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George H. Moses

From Wikipedia, the free encyclopedia

George Higgins Moses
George Higgins Moses in 1918.jpg
Moses in 1918
United States Senator
from New Hampshire
In office
November 6, 1918 – March 3, 1933
Preceded byIrving W. Drew
Succeeded byFred H. Brown
President pro tempore of the United States Senate
In office
March 6, 1925 – March 3, 1933
Preceded byAlbert B. Cummins
Succeeded byKey Pittman
3rd United States Minister to Montenegro
In office
May 31, 1910 – September 30, 1912
PresidentWilliam Howard Taft
Preceded byRichmond Pearson
Succeeded byJacob Gould Schurman
United States Minister to Greece
In office
July 5, 1909 – September 30, 1912
PresidentWilliam Howard Taft
Preceded byRichmond Pearson
Succeeded byJacob Gould Schurman
Personal details
Born(1869-02-09)February 9, 1869
Lubec, Maine
DiedDecember 20, 1944(1944-12-20) (aged 75)
Concord, New Hampshire
Political partyRepublican
EducationDartmouth College (B.A., M.A.)
ProfessionNewspaper editor, diplomat

George Higgins Moses (February 9, 1869 – December 20, 1944) was a U.S. diplomat and political figure. He served as a United States senator from New Hampshire and was chosen as the Senate's President pro tempore.


George H. Moses was born in Lubec, Maine on February 9, 1869. He was raised in Eastport, Maine, and Franklin, New Hampshire, and graduated from Phillips Exeter Academy in 1887. He graduated from Dartmouth College in 1890, and was a member of the Psi Upsilon fraternity. In 1893 he received a Master of Arts degree from Dartmouth.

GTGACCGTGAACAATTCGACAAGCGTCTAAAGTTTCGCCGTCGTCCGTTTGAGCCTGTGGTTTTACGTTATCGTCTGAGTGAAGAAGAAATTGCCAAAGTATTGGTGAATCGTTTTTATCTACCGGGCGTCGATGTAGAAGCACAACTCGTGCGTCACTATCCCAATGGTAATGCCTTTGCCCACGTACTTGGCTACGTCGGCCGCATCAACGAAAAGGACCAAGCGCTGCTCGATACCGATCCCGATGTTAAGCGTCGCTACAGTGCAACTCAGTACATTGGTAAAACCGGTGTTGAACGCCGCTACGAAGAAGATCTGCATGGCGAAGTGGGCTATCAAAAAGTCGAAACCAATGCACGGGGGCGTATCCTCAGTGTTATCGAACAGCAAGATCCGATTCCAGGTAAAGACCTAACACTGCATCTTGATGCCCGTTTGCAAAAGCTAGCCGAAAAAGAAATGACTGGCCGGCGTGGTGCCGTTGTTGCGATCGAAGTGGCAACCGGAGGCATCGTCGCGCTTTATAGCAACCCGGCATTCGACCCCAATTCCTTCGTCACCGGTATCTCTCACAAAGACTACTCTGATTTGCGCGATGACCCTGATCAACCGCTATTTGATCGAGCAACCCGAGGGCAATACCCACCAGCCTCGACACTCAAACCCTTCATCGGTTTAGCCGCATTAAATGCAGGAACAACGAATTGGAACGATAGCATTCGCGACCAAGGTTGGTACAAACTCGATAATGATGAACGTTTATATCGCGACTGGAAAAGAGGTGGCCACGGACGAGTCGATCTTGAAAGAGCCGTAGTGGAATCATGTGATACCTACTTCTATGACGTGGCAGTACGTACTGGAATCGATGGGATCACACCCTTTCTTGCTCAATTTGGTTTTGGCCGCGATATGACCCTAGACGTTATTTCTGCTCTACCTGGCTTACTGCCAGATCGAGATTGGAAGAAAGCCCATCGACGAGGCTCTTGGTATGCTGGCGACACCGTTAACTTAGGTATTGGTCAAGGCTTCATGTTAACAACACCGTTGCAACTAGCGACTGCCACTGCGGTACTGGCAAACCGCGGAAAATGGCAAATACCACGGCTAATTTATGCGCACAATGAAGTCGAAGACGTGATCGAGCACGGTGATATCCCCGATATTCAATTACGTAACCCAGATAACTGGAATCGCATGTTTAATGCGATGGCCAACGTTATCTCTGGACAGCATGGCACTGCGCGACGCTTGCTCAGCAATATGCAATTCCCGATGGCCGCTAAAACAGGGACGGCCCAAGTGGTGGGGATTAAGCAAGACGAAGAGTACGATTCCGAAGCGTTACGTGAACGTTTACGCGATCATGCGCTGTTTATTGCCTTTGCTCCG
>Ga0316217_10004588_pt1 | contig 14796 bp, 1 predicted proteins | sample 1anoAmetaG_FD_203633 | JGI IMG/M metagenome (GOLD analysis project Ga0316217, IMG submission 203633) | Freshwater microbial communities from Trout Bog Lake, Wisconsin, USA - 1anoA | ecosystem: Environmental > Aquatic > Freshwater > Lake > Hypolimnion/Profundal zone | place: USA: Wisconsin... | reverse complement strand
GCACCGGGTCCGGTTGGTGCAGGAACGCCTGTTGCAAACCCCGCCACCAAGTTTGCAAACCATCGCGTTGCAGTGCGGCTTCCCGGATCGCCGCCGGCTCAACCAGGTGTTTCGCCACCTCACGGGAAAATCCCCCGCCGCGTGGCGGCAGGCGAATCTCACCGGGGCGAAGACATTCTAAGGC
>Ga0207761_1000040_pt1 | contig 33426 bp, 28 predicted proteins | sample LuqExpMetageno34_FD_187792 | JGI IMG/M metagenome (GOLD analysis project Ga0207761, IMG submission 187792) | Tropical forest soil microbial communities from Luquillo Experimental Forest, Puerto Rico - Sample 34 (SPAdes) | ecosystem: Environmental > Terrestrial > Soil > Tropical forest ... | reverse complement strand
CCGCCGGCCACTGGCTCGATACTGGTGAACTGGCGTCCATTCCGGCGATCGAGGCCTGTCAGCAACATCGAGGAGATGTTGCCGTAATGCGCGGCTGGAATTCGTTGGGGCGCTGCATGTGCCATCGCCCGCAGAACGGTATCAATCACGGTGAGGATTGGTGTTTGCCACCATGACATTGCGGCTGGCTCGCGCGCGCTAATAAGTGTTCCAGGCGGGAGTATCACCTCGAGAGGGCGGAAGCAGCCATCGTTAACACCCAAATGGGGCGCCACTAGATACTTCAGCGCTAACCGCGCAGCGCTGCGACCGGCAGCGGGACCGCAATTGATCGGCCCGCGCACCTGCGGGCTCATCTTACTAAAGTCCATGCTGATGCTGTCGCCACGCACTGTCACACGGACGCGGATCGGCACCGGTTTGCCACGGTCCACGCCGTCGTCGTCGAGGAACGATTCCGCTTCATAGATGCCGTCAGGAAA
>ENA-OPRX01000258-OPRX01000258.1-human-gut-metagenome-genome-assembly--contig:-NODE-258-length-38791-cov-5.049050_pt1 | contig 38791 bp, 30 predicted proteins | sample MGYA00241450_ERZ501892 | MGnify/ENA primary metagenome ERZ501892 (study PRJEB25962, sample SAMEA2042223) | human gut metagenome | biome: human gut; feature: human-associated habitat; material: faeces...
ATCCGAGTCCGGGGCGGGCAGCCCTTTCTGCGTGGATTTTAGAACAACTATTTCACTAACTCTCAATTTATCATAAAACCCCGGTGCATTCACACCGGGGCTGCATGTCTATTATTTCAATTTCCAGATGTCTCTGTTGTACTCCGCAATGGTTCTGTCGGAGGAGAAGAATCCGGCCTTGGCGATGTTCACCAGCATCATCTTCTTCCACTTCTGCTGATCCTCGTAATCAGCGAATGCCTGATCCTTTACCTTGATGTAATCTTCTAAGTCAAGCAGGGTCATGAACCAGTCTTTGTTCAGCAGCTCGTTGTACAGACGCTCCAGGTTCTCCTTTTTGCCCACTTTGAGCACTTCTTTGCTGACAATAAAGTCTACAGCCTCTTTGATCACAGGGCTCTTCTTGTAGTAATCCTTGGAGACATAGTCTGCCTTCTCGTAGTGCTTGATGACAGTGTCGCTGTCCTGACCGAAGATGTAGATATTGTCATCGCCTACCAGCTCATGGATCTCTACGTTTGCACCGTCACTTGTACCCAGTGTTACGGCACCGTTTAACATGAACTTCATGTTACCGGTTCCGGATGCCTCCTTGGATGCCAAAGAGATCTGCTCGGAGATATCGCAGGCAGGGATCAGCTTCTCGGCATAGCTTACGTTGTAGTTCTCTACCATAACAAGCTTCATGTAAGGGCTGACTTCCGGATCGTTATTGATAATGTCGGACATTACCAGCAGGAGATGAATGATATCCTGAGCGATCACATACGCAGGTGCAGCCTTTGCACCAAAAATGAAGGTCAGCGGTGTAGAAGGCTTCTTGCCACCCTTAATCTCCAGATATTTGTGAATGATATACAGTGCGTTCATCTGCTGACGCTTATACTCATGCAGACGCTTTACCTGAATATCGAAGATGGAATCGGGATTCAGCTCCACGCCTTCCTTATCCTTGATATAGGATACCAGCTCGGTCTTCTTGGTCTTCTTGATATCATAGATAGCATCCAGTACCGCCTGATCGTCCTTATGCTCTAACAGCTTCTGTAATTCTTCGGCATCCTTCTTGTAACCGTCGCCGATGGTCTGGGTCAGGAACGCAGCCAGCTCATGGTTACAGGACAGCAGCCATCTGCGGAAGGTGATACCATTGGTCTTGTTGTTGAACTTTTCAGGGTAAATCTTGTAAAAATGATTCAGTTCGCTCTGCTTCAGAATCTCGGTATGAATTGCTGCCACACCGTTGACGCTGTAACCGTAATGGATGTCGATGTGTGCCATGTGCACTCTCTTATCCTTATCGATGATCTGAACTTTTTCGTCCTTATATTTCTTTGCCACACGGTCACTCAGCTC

After graduating, though he considered a job teaching Latin and Greek, he instead joined the Concord Monitor,[1] and became a newspaper editor.

He was private secretary to Governor David H. Goodell from 1889 to 1891. Moses then went into journalism, working as a reporter, news editor, and chief editor for the Concord Evening Monitor from 1892 to 1918. Moses was a member of the New Hampshire Forestry Commission from 1893 to 1907, and served as the commission's secretary. Moses was a delegate to the 1908 Republican National Convention.

In 1909 Moses was appointed by President William Howard Taft to be the United States Minister to Greece and Montenegro, and he served until 1912. The appointment was a surprise to Moses, who had opposed Taft's nomination for President at the 1908 convention. Moses was also a delegate to the 1916 Republican National Convention.

In 1918 Moses was elected to the United States Senate from New Hampshire from 1918. He served until 1933 and was President pro tempore from 1925 to 1933. During his Senate service Moses was chairman of: the Committee on Printing (Sixty-sixth through Sixty-eighth Congresses); Committee on Post Office and Post Roads (Sixty-ninth and Seventieth Congresses); and Committee on Rules (Seventy-first and Seventy-second Congresses).

Moses won narrowly in his 1918 special election to complete the term of Jacob H. Gallinger, and he was handily reelected in 1920 and 1926. He ran unsuccessfully for reelection in 1932, losing narrowly to Fred H. Brown in the Democratic landslide that also saw Franklin D. Roosevelt nationally defeat Herbert Hoover in that year's presidential election. He was a delegate to the 1936 Republican National Convention.

Later life

Moses died in Concord, New Hampshire on December 20, 1944. He was buried at Franklin Cemetery in Franklin, New Hampshire.

External links

United States Congress. "MOSES, George Higgins (id: M001028)". Biographical Directory of the United States Congress.


Party political offices
Preceded by Republican nominee for U.S. Senator from New Hampshire
(Class 3)

1918, 1920, 1926, 1932
Succeeded by
Diplomatic posts
Preceded by United States Minister to Greece
Succeeded by
Preceded by United States Minister to Montenegro
Succeeded by
U.S. Senate
Preceded by  U.S. senator (Class 3) from New Hampshire
November 6, 1918 – March 3, 1933
Served alongside: Henry F. Hollis, Henry W. Keyes
Succeeded by
Political offices
Preceded by President pro tempore of the United States Senate
March 6, 1925 – March 3, 1933
Succeeded by
This page was last edited on 7 June 2022, at 12:58
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